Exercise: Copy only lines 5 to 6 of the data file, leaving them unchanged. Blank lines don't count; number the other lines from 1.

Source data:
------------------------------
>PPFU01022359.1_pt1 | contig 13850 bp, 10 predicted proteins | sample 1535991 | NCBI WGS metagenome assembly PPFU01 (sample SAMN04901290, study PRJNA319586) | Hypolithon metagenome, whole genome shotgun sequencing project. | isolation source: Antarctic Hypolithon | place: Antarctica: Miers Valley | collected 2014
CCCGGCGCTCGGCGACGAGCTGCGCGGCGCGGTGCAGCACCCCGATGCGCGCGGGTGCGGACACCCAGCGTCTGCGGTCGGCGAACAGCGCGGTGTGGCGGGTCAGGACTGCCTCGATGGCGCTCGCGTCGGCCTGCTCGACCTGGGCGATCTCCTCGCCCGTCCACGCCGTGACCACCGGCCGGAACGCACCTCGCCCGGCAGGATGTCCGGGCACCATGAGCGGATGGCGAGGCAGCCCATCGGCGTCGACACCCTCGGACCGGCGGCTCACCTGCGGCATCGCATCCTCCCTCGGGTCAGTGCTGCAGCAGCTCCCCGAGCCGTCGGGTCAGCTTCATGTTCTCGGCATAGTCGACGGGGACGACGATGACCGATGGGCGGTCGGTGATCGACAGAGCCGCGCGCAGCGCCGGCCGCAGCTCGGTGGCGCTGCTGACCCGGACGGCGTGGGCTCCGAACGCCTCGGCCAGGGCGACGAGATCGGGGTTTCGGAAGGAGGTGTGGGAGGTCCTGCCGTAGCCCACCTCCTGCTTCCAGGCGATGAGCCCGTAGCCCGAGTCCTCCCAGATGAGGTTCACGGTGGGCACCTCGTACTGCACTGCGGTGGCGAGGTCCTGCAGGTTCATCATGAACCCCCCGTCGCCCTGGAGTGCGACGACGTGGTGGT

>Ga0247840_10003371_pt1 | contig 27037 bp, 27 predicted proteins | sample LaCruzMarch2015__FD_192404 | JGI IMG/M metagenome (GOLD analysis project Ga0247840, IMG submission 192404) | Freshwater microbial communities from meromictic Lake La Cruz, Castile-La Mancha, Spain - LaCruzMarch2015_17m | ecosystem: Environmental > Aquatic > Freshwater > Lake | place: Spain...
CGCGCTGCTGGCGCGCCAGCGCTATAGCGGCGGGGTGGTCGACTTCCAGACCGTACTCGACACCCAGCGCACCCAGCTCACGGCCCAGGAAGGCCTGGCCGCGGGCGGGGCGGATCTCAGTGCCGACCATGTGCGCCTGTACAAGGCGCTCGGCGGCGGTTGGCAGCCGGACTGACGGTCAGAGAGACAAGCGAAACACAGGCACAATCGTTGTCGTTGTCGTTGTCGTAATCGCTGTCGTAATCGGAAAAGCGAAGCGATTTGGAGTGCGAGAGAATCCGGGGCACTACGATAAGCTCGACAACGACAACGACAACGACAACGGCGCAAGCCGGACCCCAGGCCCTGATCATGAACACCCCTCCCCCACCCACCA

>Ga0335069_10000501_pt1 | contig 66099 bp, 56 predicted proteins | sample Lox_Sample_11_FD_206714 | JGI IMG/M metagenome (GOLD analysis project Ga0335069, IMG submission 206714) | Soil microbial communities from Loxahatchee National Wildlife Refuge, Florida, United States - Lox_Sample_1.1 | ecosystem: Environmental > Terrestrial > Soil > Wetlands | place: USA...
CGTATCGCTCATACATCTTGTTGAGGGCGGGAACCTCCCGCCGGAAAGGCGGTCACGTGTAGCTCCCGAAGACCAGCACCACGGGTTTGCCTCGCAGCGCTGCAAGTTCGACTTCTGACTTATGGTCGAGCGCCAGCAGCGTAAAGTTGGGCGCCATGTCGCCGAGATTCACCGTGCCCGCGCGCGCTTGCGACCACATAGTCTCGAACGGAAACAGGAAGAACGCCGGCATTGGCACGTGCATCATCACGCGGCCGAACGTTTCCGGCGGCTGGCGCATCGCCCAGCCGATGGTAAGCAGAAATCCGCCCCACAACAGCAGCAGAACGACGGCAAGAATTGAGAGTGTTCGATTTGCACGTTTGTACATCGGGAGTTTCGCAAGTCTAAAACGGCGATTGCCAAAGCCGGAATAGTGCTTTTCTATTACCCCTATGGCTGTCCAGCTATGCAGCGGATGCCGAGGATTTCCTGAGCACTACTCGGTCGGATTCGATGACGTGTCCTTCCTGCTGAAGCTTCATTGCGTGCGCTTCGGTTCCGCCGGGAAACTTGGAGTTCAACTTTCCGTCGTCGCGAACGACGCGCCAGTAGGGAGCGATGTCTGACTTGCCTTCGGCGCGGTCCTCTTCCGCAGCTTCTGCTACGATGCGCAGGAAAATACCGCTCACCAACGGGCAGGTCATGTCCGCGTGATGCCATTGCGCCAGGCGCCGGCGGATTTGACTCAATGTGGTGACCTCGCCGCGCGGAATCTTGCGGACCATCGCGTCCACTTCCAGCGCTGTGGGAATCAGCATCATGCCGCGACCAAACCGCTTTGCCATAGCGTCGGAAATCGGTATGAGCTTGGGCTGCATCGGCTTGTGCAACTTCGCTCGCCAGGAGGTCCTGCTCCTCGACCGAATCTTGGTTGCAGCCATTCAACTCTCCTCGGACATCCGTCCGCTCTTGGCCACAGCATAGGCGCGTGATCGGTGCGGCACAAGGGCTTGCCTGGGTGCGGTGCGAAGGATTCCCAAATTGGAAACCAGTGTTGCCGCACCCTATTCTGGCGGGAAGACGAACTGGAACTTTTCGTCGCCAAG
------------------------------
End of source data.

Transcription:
>Ga0335069_10000501_pt1 | contig 66099 bp, 56 predicted proteins | sample Lox_Sample_11_FD_206714 | JGI IMG/M metagenome (GOLD analysis project Ga0335069, IMG submission 206714) | Soil microbial communities from Loxahatchee National Wildlife Refuge, Florida, United States - Lox_Sample_1.1 | ecosystem: Environmental > Terrestrial > Soil > Wetlands | place: USA...
CGTATCGCTCATACATCTTGTTGAGGGCGGGAACCTCCCGCCGGAAAGGCGGTCACGTGTAGCTCCCGAAGACCAGCACCACGGGTTTGCCTCGCAGCGCTGCAAGTTCGACTTCTGACTTATGGTCGAGCGCCAGCAGCGTAAAGTTGGGCGCCATGTCGCCGAGATTCACCGTGCCCGCGCGCGCTTGCGACCACATAGTCTCGAACGGAAACAGGAAGAACGCCGGCATTGGCACGTGCATCATCACGCGGCCGAACGTTTCCGGCGGCTGGCGCATCGCCCAGCCGATGGTAAGCAGAAATCCGCCCCACAACAGCAGCAGAACGACGGCAAGAATTGAGAGTGTTCGATTTGCACGTTTGTACATCGGGAGTTTCGCAAGTCTAAAACGGCGATTGCCAAAGCCGGAATAGTGCTTTTCTATTACCCCTATGGCTGTCCAGCTATGCAGCGGATGCCGAGGATTTCCTGAGCACTACTCGGTCGGATTCGATGACGTGTCCTTCCTGCTGAAGCTTCATTGCGTGCGCTTCGGTTCCGCCGGGAAACTTGGAGTTCAACTTTCCGTCGTCGCGAACGACGCGCCAGTAGGGAGCGATGTCTGACTTGCCTTCGGCGCGGTCCTCTTCCGCAGCTTCTGCTACGATGCGCAGGAAAATACCGCTCACCAACGGGCAGGTCATGTCCGCGTGATGCCATTGCGCCAGGCGCCGGCGGATTTGACTCAATGTGGTGACCTCGCCGCGCGGAATCTTGCGGACCATCGCGTCCACTTCCAGCGCTGTGGGAATCAGCATCATGCCGCGACCAAACCGCTTTGCCATAGCGTCGGAAATCGGTATGAGCTTGGGCTGCATCGGCTTGTGCAACTTCGCTCGCCAGGAGGTCCTGCTCCTCGACCGAATCTTGGTTGCAGCCATTCAACTCTCCTCGGACATCCGTCCGCTCTTGGCCACAGCATAGGCGCGTGATCGGTGCGGCACAAGGGCTTGCCTGGGTGCGGTGCGAAGGATTCCCAAATTGGAAACCAGTGTTGCCGCACCCTATTCTGGCGGGAAGACGAACTGGAACTTTTCGTCGCCAAG